Wellness Skills for Pain Management at Unity Care Northwest
Thursday, October 06, 2016
Stacey Speelman, Integrated Behavioral Health Supervisor, Unity Care Northwest
One of the great challenges in any primary care setting is the management of chronic pain. Estimates from the 2012 National Health Interview Study indicate about 11% of adults in the United States report daily pain.1 At Unity Care Northwest (UCNW), with more than 18,500 patients, we encounter this challenge daily. As a nation, we have come to rely on prescription, opioid-based medications to respond to chronic pain. Studies show, however, that long-term opioid use in the treatment of chronic pain is associated with gastrointestinal problems, sleep disturbance, and respiratory and cardiovascular complications,2 as well as the increasing prevalence of opioid addiction and overdose, which has become the leading cause of accidental death in the United States.3 In Washington State alone, estimated deaths by opioid overdose average approximately 600 per year.4
Unity Care’s treatment protocol for our patients is to use more than one approach to treating chronic pain. Included in this multimodality approach is the Wellness Skills for Pain Management group, offered as an 8-week session. The group is led by Behavioral Health Clinicians, with participation from multi-disciplinary staff including nurses and our Registered Dietician. Upon referral, UCNW’s behavioral health staff work with each individual patient, addressing barriers such as transportation, assessing for program appropriateness, and setting positive expectations for participation. With a focus on behavioral activation and Cognitive Behavioral Therapy, participants learn self-care skills, meditation, guided imagery, mindfulness, and breathing. These evidence-based modalities improve pain management outcomes and also address secondary diagnoses, such as Major Depressive Disorder and Anxiety. Patients are coached on communicating with their medical team regarding symptoms and preferences for treatment. Clinicians work with patients to set measureable, attainable goals for behavior change at the start of each session, and revisit goals throughout the course. Participation in the group also provides socialization and peer support for patients, many of whom have become isolated by pain, mood, and/or mobility challenges.
An associated benefit of participation in UCNW’s pain management group is patient access to on-site acupuncture, which is provided weekly at no cost during group enrollment. This service may be continued for an additional 18 sessions after group completion on UCNW’s sliding fee scale. We also offer Qi Gong in the clinic twice weekly, and we encourage patients of all ambulatory levels to participate.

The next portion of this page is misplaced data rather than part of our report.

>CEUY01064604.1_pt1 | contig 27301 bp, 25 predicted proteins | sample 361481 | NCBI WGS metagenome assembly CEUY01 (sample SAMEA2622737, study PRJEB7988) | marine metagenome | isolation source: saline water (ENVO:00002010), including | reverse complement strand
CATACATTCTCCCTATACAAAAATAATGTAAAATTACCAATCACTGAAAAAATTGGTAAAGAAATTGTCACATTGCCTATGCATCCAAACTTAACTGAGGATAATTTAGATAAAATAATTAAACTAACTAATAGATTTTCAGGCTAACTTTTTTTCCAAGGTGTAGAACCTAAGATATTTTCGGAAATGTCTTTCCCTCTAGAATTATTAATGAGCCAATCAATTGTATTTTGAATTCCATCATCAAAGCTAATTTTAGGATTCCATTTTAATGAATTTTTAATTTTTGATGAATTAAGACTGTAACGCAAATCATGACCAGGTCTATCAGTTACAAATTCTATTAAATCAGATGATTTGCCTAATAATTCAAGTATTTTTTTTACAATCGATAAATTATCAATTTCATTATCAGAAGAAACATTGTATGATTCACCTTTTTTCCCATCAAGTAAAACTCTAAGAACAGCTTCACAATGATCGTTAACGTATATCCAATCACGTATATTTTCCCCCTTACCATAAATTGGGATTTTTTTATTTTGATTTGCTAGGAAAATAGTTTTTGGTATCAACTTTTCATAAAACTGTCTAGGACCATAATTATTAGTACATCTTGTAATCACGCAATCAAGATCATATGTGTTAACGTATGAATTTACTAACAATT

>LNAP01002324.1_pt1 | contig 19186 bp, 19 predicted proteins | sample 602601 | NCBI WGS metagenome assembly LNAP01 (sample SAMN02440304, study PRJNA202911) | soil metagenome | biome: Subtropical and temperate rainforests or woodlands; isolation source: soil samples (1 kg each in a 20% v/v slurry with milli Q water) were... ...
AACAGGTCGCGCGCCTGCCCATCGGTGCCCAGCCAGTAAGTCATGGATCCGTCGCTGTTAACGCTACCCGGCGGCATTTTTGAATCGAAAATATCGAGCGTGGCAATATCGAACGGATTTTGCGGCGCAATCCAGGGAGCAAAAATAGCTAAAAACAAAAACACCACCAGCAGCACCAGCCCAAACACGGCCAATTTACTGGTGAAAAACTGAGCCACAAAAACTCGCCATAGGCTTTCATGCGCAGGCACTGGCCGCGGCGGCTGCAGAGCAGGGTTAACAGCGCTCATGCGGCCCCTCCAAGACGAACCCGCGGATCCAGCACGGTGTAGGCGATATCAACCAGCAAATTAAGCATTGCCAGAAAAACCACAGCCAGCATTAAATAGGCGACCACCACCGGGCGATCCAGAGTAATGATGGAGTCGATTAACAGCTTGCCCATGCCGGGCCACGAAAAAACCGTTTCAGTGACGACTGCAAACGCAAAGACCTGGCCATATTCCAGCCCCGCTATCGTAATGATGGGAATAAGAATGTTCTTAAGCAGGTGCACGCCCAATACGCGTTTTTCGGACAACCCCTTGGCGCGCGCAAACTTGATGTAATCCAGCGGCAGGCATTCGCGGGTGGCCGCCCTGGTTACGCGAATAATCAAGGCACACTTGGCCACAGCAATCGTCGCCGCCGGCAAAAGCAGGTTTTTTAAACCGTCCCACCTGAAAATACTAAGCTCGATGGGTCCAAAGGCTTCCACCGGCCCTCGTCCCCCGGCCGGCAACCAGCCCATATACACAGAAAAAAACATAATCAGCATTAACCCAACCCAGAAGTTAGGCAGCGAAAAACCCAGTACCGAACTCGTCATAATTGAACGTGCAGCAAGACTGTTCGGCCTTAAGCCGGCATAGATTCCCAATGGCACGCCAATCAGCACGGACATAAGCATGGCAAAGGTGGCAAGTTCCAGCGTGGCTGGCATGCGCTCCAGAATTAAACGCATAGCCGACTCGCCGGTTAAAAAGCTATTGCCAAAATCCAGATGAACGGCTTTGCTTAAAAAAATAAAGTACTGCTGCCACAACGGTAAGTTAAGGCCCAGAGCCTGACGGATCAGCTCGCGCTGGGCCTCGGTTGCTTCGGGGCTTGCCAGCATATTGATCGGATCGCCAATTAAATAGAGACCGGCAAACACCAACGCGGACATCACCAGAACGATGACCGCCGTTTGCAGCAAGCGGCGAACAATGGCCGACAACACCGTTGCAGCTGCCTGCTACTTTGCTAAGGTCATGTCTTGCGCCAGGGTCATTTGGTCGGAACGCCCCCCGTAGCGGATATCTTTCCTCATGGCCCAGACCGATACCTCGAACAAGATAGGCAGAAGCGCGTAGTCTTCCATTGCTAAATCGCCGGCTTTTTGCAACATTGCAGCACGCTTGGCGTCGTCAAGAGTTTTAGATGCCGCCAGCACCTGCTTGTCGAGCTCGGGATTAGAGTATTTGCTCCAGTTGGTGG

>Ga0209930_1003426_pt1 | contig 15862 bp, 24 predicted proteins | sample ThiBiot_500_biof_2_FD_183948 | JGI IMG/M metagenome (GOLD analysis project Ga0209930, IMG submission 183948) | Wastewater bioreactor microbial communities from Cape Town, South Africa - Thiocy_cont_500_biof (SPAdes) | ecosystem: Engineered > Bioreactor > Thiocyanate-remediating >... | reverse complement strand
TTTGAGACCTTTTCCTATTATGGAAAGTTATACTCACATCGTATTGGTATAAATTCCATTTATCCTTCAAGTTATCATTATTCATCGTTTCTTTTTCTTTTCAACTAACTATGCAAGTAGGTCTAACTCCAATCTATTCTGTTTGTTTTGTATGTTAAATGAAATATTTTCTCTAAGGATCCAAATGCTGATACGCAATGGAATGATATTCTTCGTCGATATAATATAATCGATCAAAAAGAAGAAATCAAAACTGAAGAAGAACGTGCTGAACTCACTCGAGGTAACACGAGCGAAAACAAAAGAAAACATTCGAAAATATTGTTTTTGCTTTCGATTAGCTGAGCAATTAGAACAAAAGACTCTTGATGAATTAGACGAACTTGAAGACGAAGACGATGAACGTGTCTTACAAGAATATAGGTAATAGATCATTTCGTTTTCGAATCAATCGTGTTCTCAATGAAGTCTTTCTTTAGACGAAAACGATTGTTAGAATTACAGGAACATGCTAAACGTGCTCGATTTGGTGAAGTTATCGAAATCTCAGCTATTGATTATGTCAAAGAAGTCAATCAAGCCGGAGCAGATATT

For Primary Care Physicians, UCNW’s various chronic pain interventions provide an important alternative to long-term medication use. “These groups are more effective than opiates for treating chronic pain because not only do they empower patients to care for themselves in an active manner, but they also help patients build community which is often difficult in people faced with chronic medical issues,” says Barbara Clure, M.D., UCNW Medical Director. "Some of my patients have gotten so much out of these groups that even after the formal group is over, they continue to meet with each other outside of the clinic to share resources and to support each other."
Patient feedback from this group highlights the impact of coaching on communicating with providers, addressing negative self-talk, and the benefits of “go anywhere” tools, such as breathing and relaxation skills. Patients also report feeling greater satisfaction in their relationship with their primary care provider, improved self-worth, and more effective sleep. Utilizing pre- and post- intervention function and pain assessment tools, as well as the PHQ9, patient progress, symptom distress, and skill development can be tracked and used to demonstrate group efficacy. More than half of participants in our 101 introductory group return for the 102 session, which builds more intensively on skills obtained in the introductory course.
As the treatment of chronic pain in Washington State and nationwide transforms to move away from an over-reliance on opioid pain medications and consideration of alternative means of addressing chronic pain, primary care clinics must respond. The provision of groups and alternative pain interventions will be key to both patient and provider success. As UCNW looks forward to continued service growth and innovation, pain management remains a priority effort.
If you have questions, please contact Stacey at Unity Care Northwest at (360) 594-6608.
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